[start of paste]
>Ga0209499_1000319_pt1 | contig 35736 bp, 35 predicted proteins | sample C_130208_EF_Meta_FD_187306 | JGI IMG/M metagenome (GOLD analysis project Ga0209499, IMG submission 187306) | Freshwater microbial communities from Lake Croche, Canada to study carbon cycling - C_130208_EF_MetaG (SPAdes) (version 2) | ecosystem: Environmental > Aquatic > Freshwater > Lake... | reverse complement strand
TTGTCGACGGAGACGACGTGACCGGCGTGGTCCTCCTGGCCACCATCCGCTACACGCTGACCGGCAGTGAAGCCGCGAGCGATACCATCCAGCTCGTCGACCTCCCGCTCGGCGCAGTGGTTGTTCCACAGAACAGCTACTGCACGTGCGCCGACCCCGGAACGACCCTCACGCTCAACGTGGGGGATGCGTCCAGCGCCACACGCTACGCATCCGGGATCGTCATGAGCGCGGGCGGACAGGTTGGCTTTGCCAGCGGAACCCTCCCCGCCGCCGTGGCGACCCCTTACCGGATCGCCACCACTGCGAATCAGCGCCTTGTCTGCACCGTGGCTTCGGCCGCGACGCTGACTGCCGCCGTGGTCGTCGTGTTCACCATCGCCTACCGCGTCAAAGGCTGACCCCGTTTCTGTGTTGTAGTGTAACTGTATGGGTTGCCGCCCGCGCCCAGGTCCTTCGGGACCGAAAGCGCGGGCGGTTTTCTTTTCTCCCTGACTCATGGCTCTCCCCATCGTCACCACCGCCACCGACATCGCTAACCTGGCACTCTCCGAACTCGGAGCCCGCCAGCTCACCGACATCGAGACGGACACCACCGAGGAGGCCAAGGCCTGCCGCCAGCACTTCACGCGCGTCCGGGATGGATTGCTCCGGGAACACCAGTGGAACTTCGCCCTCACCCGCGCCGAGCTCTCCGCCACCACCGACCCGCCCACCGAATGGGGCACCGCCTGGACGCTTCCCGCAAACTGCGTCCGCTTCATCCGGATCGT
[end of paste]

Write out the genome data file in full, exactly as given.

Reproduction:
>Ga0209499_1000319_pt1 | contig 35736 bp, 35 predicted proteins | sample C_130208_EF_Meta_FD_187306 | JGI IMG/M metagenome (GOLD analysis project Ga0209499, IMG submission 187306) | Freshwater microbial communities from Lake Croche, Canada to study carbon cycling - C_130208_EF_MetaG (SPAdes) (version 2) | ecosystem: Environmental > Aquatic > Freshwater > Lake... | reverse complement strand
TTGTCGACGGAGACGACGTGACCGGCGTGGTCCTCCTGGCCACCATCCGCTACACGCTGACCGGCAGTGAAGCCGCGAGCGATACCATCCAGCTCGTCGACCTCCCGCTCGGCGCAGTGGTTGTTCCACAGAACAGCTACTGCACGTGCGCCGACCCCGGAACGACCCTCACGCTCAACGTGGGGGATGCGTCCAGCGCCACACGCTACGCATCCGGGATCGTCATGAGCGCGGGCGGACAGGTTGGCTTTGCCAGCGGAACCCTCCCCGCCGCCGTGGCGACCCCTTACCGGATCGCCACCACTGCGAATCAGCGCCTTGTCTGCACCGTGGCTTCGGCCGCGACGCTGACTGCCGCCGTGGTCGTCGTGTTCACCATCGCCTACCGCGTCAAAGGCTGACCCCGTTTCTGTGTTGTAGTGTAACTGTATGGGTTGCCGCCCGCGCCCAGGTCCTTCGGGACCGAAAGCGCGGGCGGTTTTCTTTTCTCCCTGACTCATGGCTCTCCCCATCGTCACCACCGCCACCGACATCGCTAACCTGGCACTCTCCGAACTCGGAGCCCGCCAGCTCACCGACATCGAGACGGACACCACCGAGGAGGCCAAGGCCTGCCGCCAGCACTTCACGCGCGTCCGGGATGGATTGCTCCGGGAACACCAGTGGAACTTCGCCCTCACCCGCGCCGAGCTCTCCGCCACCACCGACCCGCCCACCGAATGGGGCACCGCCTGGACGCTTCCCGCAAACTGCGTCCGCTTCATCCGGATCGT